Opera in San Francisco
The opera was given in the Swedish version; however the text was sometimes using the Boston text for the names of the characters. Surprisingly, the sets and costumes by John Conklin and the production by Gina Lapinski were traditional and in good taste. Of the singers, the only real opera size voice of the cast was that of Ambrogio Maestri as Renato. He delivered a very powerful and deeply felt Eri tu. He got the greatest ovation of the evening after the aria and at the final curtain. Deborah Voigt as Amelia got entrance applause and took the last solo curtain for unknown reasons as it should be Riccardo. Her voice has diminished in power recently, and she delivered an average performance. Marcus Haddock started as a lyrical tenor, now he pumped his voice up and got through the performance without problems, but without any particular distinction either. Oscar was sung by Anna Christy. She is small both in stature and voice size. She delivered her high notes with great accuracy, but she should rather be in concert. In the past, singers like Frieda Hempel were singing that type of parts. Tichina Vaughn was Ulrica. The comprimari were fine: Joshua Bloom (Samuel), Jeremy Galyon (Tommaso), Daniel Harper (Judge), Eugene Brancoveanu (Silvano), and Colby Roberts (Servant). Marco Armiliato conducted a fine performance.
This was the five acts version sung in French, with cuts though. This made for a very long evening. Personally, I would have preferred the Italian version as I do not particularly like the first act, and in view of the singing, four acts would have sufficed. The sets were doing their job most of the time. There was a wooden model of a castle sitting in the middle of the Fontainebleau forest, I do not know why. The autodafé scene seemed to take place in the middle of a small Spanish village rather than in the capital city of Spain. But on the whole, the production was acceptable.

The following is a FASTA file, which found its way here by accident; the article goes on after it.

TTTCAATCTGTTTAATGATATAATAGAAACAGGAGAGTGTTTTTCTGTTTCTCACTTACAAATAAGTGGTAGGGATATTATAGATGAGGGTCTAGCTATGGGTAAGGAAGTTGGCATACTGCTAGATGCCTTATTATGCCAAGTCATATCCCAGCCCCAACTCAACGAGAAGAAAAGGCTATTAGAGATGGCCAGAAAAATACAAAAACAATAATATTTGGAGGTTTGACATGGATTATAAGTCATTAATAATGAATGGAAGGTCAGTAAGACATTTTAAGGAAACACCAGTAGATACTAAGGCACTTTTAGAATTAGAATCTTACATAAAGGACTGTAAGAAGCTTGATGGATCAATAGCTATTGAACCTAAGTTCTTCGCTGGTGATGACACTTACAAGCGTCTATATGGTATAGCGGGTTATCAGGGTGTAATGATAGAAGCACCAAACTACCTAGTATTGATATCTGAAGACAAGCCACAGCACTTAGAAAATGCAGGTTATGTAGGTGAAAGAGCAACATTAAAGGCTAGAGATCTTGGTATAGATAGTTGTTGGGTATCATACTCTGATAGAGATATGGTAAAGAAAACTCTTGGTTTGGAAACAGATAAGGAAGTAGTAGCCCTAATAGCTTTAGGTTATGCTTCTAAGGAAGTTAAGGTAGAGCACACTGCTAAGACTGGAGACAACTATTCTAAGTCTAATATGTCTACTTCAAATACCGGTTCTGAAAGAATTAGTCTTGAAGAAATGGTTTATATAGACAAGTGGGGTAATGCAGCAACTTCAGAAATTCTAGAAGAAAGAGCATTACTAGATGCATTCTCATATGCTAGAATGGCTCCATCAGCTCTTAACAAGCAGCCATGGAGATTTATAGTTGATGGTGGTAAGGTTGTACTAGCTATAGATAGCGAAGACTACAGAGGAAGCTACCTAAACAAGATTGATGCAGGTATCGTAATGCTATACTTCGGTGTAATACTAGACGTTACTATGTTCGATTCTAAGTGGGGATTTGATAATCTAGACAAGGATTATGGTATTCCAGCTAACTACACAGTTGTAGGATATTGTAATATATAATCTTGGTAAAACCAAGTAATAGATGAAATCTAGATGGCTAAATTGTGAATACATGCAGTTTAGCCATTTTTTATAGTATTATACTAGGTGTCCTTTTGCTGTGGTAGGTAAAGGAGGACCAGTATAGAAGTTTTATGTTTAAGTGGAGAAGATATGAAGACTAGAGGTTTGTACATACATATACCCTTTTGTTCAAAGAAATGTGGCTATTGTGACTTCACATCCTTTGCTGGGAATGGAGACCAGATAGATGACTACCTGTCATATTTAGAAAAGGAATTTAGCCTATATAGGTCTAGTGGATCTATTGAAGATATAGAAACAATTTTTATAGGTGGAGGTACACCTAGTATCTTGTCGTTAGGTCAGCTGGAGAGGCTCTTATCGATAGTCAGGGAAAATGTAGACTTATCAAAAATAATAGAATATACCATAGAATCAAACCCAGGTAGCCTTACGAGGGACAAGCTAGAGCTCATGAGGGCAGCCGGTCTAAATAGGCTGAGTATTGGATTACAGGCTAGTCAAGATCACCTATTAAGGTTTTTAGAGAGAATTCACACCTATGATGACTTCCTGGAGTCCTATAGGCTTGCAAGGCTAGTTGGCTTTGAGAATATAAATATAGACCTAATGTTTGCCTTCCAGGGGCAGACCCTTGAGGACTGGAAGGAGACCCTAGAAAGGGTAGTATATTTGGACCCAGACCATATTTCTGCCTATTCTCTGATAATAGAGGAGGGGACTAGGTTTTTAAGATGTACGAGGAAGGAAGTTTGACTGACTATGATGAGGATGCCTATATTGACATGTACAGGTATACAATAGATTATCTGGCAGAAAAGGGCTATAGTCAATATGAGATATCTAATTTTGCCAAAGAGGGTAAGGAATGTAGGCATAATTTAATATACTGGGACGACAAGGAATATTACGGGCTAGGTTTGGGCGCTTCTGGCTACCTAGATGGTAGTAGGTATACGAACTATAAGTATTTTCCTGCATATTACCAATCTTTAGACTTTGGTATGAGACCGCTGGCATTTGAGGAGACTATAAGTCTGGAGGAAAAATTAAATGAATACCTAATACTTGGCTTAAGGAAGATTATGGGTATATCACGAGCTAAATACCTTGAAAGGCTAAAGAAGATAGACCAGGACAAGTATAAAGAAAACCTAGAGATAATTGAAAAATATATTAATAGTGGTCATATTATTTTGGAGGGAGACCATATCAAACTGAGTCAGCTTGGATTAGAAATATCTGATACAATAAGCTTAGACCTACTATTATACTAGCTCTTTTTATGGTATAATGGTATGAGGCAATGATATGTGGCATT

There was only one singer up to the task. It was Violeta Urmana as Eboli. She has a great voice, power and could be heard in this acoustically not well designed auditorium. She easily overpowered the rest of the cast. The Carlos, Mark Duffin, was the cover as I understand it. He was called to duty, singing all performances, when the tenor hired to sing Carlos was let go. Apparently according to the program notes, Mr. Duffin sang Bacchus. This is not quite believable in view of what he did with Don Carlos. Basically, Mr. Duffin is a light lyric tenor, at least two sizes below the necessary vocal requirement of the part. He managed to get through it without any disaster, which will though follow if Mr. Duffin keeps singing similar roles.
The baritone Bo Skovhus was the Posa. Mr. Skovhus has a voice capable of singing Eisenstein. He does not have the heft for Posa. He acted well, got through the part without any particular distinction. He was vastly inferior to the veteran Bruson that I heard about two years ago in the same role.
The Elisabetta, Marina Mescheriakova, was a bore. She did not seem interested in the proceedings during the whole evening. She distilled complete boredom through her small scale voice. At one time, I thought she had no voice at all for such a large house. However, during the last act she revealed that she could do a lot better singing, but this was short lived.
The Filippo, Stephen Milling, did not demonstrate any particular insight in the part. His Ella giammai m'amò went for nothing, no power, no feeling for the words. The other bass, Attila Jun, as the Grande Inquisitore, was better but only marginally, a smaller house would have been better for him. Their duet was not as impressive as it should be. The third bass, Gregory Stapp (as un Frate) was past his best vocally and was rough on top of the voice.
As for the comprimari, they were a mixed bunch: Anne-Sophie Duprels was barely audible, Eric Fennell (Lerma) sounded funny, Richard Walker (Herald) was another funny sounding singer, and Elizabeth Caballero (Celestial voice) was good.
In view of this weak singing team with one exception, the conductor (Donald Runnicles) must take part of the blame, he should have toned down the orchestra's sound to better support the singers, but he did not. He should stick to conducting in the symphony hall.
In short it was a long boring evening with one exception.